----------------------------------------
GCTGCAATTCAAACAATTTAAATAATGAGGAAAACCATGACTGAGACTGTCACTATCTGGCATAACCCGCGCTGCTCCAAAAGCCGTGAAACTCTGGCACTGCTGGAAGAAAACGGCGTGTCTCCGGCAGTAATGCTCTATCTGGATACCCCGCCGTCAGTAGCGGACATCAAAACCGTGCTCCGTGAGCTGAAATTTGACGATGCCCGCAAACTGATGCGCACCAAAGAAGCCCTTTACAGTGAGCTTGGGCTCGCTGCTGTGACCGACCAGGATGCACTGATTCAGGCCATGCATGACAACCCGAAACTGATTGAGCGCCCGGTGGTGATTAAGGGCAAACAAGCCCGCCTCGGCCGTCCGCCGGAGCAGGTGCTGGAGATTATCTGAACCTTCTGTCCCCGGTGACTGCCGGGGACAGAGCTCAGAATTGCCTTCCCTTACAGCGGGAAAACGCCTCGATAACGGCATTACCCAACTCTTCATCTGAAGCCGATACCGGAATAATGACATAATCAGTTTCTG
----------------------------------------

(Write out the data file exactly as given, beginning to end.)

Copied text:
GCTGCAATTCAAACAATTTAAATAATGAGGAAAACCATGACTGAGACTGTCACTATCTGGCATAACCCGCGCTGCTCCAAAAGCCGTGAAACTCTGGCACTGCTGGAAGAAAACGGCGTGTCTCCGGCAGTAATGCTCTATCTGGATACCCCGCCGTCAGTAGCGGACATCAAAACCGTGCTCCGTGAGCTGAAATTTGACGATGCCCGCAAACTGATGCGCACCAAAGAAGCCCTTTACAGTGAGCTTGGGCTCGCTGCTGTGACCGACCAGGATGCACTGATTCAGGCCATGCATGACAACCCGAAACTGATTGAGCGCCCGGTGGTGATTAAGGGCAAACAAGCCCGCCTCGGCCGTCCGCCGGAGCAGGTGCTGGAGATTATCTGAACCTTCTGTCCCCGGTGACTGCCGGGGACAGAGCTCAGAATTGCCTTCCCTTACAGCGGGAAAACGCCTCGATAACGGCATTACCCAACTCTTCATCTGAAGCCGATACCGGAATAATGACATAATCAGTTTCTG